Yet we can’t entirely avoid these expenses. Some happen due to pure chance. And those that don’t are almost a responsibility. Why? Well, being social animals, humans respond to other people. Whether it’s someone pressuring you into going to their cousin’s birthday party, the desire to own a new bag to fit in with your friends or being guilted into helping someone out with an expense, we all end up spending on our social lives, often more than we’d like to or are able to. Because we just can’t break those ties. And the more ties your form, or the longer you hold them, or the more you give in, the more you’re expected to spend.
But other people add more than financial ties to your life. Above we addressed our first chain: a dependence on our parents. Well, now we are choosing our social chains and I’ll suggest that parents are also tied by their children. Children depend on you. They need sustenance, shelter, protection and affection. They must be educated, raised in a stable environment. And in order to provide for a child, get them educated and keep them safe and happy, we must stay put, at least most of the time. Same goes for any dependent. When we take on the role of a carer, we sacrifice a certain amount of freedom.
However people who aren’t dependent on you will also act as a chain. If you have a partner, not only do you have your work, debt, dependence or dependents, but you take on theirs as well. As long as you are a unit with someone, you embrace their restrictions and problems and welcome them into your life. The same often goes for close friends.
Finally, on the matter of social life, we have influence. As most people lead unhealthy, unfulfilling, consumerist lives, then chances are that most of our family, friends and acquaintances will also lead such lives. And if most people around you live a certain way, then you are more likely to be drawn towards it also. If your friends want to go out and get drunk, you either go with them or miss out. If your partner doesn’t want to go to the gym, you either stay home or go on your own. The fewer people that surround you when you step outside your comfort zone, the more likely you are to return to that comfort zone. And most people’s comfort zones are the same. We seek light, easy, unfulfilling entertainment. Stuff that numbs the pain and boredom of everyday life, even if we need a continual supply of it. Humans being neophiles, we become almost instantly addicted to these new streams of bland entertainment. And even if you don’t succumb, the majority do, which means the majority of your social circle does, which means you also may eventually slip.
And what are the consequences of the way we live our lives? Well, besides the limitations I have already mentioned, we see plain, run-of-the-mill ill health. As I have already said, the average person has little time to exercise or little time they are willing or able to dedicate to exercise. Most people you know will either drink, smoke or take drugs, if not all three. Most people you know won’t work out regularly. Most people you know watch 2-4 hours of TV a day. Most people you know eat a rubbish diet at least half the time.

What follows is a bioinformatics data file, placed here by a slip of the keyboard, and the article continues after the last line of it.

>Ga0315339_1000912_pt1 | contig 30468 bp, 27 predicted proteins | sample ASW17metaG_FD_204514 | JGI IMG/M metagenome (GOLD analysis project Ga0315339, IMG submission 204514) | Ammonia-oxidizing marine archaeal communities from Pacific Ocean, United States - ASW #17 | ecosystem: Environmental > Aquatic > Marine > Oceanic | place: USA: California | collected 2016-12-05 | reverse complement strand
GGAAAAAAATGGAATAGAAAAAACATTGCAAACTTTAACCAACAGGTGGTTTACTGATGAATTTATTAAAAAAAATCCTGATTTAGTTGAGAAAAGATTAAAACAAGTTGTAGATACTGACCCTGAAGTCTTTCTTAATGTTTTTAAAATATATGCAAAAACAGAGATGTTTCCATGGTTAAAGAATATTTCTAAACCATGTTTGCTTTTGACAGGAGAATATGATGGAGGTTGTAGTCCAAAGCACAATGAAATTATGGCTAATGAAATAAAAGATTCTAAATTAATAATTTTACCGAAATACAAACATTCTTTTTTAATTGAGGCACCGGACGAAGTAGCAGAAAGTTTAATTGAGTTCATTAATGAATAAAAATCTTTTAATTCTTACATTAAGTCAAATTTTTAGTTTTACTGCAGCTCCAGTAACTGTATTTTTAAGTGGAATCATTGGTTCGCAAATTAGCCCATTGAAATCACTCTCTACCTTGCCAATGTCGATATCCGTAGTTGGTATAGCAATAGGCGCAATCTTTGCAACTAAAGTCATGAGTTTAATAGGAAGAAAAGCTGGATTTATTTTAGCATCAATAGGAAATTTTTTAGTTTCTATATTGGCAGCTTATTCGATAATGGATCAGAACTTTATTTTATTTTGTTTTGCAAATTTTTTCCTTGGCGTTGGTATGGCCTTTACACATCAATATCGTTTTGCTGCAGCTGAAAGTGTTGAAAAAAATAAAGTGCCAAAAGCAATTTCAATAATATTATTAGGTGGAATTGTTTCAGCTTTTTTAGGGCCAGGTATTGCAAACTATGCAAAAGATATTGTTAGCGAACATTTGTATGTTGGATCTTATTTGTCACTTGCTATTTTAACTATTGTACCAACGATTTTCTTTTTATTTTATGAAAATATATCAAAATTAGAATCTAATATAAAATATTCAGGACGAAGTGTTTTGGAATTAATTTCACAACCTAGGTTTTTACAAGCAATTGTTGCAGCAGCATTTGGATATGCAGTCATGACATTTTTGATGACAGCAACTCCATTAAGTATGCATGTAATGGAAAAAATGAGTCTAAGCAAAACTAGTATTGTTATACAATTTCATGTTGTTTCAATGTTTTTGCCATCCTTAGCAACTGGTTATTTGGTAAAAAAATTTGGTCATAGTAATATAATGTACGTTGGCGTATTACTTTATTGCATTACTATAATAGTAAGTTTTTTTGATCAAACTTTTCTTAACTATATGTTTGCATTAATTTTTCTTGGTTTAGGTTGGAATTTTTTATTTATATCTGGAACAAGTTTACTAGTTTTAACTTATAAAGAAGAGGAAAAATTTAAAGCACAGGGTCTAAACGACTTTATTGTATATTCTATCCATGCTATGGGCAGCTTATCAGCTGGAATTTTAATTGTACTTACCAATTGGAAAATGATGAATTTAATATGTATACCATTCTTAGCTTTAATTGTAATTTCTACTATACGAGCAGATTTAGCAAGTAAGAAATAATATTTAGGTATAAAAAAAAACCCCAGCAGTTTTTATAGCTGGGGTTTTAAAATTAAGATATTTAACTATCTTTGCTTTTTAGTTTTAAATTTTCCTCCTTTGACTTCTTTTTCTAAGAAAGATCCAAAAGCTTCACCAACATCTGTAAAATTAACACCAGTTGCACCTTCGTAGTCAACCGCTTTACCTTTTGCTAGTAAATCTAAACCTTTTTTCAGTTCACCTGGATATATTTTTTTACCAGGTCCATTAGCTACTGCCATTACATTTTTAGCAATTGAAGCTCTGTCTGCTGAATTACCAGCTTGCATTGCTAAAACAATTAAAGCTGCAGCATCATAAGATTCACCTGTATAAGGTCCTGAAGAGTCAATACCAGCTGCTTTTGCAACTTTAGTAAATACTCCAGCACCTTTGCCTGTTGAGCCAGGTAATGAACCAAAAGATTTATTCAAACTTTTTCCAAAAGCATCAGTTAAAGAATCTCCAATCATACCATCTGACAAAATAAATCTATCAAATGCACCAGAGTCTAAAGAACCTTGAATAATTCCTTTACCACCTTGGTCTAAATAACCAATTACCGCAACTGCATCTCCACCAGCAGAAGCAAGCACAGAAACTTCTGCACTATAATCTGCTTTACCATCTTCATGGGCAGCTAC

Our workplaces keep us out of sunlight and away from nature. The modern recommended diet, with it’s high-carb, junk-friendly bias is similar to those diets imposed by cult leaders to promote passive, weak, sheep-like followers. We are surrounded by pollution of all varieties. And our doctors are so used to just being asked for a pill that many prefer to recommend medication over lifestyle changes, even where medication is the least effective option. Our environment and our social circles conspire together to keep us overweight, undermuscled, lethargic, passive, ill, drugged-up. And when you are weak in body and mind, your will to escape comes only second to your will to survive.We are bound by debt, work, children, friends, obesity, peer pressure and ignorance.
However, ultimately, we only stay in these bonds because we want to. Not because we want the bonds. No. We hang these chains around our necks because we dislike the alternatives. Sometimes we’re afraid. We go through education because we’re scared of not having a degree, of not getting work. We go to work because we’re scared of not having money. We tie ourselves to people because we’re scared of being alone. However sometimes we’re not even afraid, sometimes we’re just too comfortable, it’s just too easy. We do what everyone else does, we refuse to change, because this takes effort. We’re led into these chains and willingly, out of pure ignorance hang them around our own necks. Eventually we reach a point where we can only stay chained through our own faults, yet our faults are the only reason we needed the chains to begin with. We’ve created characters out of ourselves. Characters that are idle, ignorant, weak, debt-ridden, consumerist, hopeless, peer-pressured, obese, neophiles, hen-pecked, infinitely replaceable people. Characters that have debt gnawing on their skulls, people depending on them, a contract. Characters who have already dug themselves in so deep, they may as well keep digging. There’s no way out for them either way. We depend on the chains to excuse and support us, because, like an arm in a cast, we have become dependent on our limitations to support us. And keeping these comfortable chains is easier than the pain of ripping them off and standing on your own.